Mark Twain once said, “The two most important days in a person’s life are the day they are born and the day they figure out why.” How are you doing at that?

As an executive coach, I have the privilege of working with many types of leaders — from owners of small family businesses to founders of startup companies, CEOs of large multi-national corporations, and women re-entering the workforce after more than a decade of caring for their children. While each has different strengths and weaknesses, they all share the opportunity to grow as leaders by first getting to know themselves at a deeper level. (See my earlier blog for thoughts on the Jesuits, a 500 year old organization getting it right by starting with Self Knowledge.)

Daniel Goleman, author of Emotional Intelligence, puts it well when he writes:

Self-awareness means having a deep understanding of one’s emotions, strengths, weaknesses, needs, and drives. People with strong self-awareness are neither overly critical nor unrealistically hopeful. Rather, they are honest—with themselves and with others.

Goleman views self-awareness as the first of five components of emotional intelligence. (The other four are self-regulation, motivation, empathy, and social skills.) He describes self-awareness as the ability to be candid and assess oneself realistically. When leaders have high self-awareness, they are able to speak accurately and openly about their emotions and the impact they have on their work.

How can individuals in leadership positions improve their self-awareness?

I get this question frequently in my coaching sessions. I like to think of self-awareness as both knowledge of yourself (your strengths and weaknesses) and knowledge of how you tend to interact and impact others (e.g., co-workers, employees, friends, spouse, family members). I offer a couple steps to improve both sides of this leadership equation.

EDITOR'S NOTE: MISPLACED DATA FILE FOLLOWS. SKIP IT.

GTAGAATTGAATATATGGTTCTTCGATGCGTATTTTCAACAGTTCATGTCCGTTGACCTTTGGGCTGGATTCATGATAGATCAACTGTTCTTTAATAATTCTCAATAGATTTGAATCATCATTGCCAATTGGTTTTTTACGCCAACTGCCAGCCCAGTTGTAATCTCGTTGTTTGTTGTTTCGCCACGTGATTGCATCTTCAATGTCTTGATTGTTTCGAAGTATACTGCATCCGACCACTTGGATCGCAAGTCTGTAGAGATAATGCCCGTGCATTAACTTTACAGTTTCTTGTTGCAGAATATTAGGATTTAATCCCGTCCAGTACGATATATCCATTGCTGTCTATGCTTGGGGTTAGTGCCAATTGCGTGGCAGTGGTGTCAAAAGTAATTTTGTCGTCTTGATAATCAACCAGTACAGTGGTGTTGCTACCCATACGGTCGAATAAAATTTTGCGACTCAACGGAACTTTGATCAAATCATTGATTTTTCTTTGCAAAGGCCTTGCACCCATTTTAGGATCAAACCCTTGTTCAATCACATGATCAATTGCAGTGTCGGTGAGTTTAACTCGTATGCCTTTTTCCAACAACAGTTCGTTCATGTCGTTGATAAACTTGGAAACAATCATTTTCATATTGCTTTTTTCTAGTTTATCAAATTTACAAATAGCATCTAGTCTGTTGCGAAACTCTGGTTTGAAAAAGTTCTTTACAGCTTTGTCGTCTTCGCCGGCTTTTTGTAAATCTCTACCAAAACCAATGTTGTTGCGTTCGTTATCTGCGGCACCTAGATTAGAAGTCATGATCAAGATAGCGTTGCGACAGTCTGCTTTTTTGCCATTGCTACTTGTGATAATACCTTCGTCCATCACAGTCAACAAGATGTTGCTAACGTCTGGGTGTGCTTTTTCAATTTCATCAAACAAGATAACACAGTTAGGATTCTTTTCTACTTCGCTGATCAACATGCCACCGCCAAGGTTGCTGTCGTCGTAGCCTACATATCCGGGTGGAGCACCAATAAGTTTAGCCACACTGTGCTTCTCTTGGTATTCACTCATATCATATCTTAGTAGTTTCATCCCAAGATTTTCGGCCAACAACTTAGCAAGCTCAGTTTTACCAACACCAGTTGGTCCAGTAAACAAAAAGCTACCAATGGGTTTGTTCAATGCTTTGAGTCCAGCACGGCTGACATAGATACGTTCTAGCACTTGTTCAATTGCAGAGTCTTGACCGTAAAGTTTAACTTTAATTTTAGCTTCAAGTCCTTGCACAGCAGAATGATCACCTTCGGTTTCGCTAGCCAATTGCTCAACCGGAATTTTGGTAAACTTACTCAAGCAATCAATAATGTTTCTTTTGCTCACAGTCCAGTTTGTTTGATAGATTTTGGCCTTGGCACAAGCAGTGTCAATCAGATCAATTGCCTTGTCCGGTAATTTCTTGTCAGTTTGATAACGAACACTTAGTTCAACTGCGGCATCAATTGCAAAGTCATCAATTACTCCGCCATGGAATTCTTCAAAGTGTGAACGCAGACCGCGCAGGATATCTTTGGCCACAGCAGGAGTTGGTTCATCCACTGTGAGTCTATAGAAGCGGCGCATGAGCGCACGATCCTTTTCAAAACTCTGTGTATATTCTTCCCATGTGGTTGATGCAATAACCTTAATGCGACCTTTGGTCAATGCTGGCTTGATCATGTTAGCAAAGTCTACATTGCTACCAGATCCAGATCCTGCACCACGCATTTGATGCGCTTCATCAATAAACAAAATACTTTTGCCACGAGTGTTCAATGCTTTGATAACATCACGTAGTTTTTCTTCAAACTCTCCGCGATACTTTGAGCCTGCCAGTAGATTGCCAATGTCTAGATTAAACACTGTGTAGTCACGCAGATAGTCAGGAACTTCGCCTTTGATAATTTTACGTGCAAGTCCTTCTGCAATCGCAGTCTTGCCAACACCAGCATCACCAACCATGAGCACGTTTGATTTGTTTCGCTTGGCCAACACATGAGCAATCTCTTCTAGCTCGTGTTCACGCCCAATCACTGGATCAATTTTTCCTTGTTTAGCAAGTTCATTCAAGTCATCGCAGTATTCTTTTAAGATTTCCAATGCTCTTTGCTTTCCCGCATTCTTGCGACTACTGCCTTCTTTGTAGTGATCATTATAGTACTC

Step 1: Know Yourself

There are plenty of assessment tools in today’s marketplace that help us explore who we truly are. The Myers-Briggs, DISC, and Hogan tests are all worthwhile, but my favorite is the Enneagram. It has an ancient history yet modern psychologists have built upon this ancient base and radically improved the diagnostic aspects of this tool. Take a self test and when reviewing your results pay particular attention to the scale that describes your healthiest self on the one end and your lessor, lower self on the other.  We all live an ebb and flow, sometimes our radiant and best flows forth and other times not.  This sliding scale helps us recognize when we are moving away from our core, our inner good, our essence. This self-knowledge helps us re-calibrate.

Step 2: Observe Yourself

Once you have an idea of your personality traits and day-to-day behaviors, take a few weeks to observe how you react in a variety of situations. Do some self-reflecting and ask yourself: How do I feel when I’m in a crowd? How do I feel when I’m alone? How do I really make decisions? What agitates me? What thrills me? How do I behave when everything is great? How do I behave when I’m feeling stressed?

Keep some notes on the above questions and then compare them to your test results. I think you will find that some traits from the assessments will really stand out as dead on and others will be only mildly accurate. I suspect that you will have a few “ah-ha” moments as you compare the test results to not only your inside view, but also your self observations. This comparison is a great gut check. TALK TO YOUR COACH ABOUT THESE OBSERVATIONS!!

Step 3: Observe How You Impact Others

Your next step is to observe the behavior of others when they are responding to you. Ask yourself: Which of my behaviors or tendencies turn others on? Which ones turn others off? How do I make situations better? How do I make them worse?

With your new-found expertise in your own traits, you also will become an acute observer of others’ strengths, weaknesses, and behaviors. It is important to not become a “labeler” of others’ traits, but to focus on improving your own perceptiveness. That way you can more readily identify others who complement you — individuals who have different strengths and weaknesses than you.

I hope these suggestions help you on your path to self discovery and stronger leadership. Please let me know how you build self-awareness and how it affects your leadership style by tweeting @ace_wagner.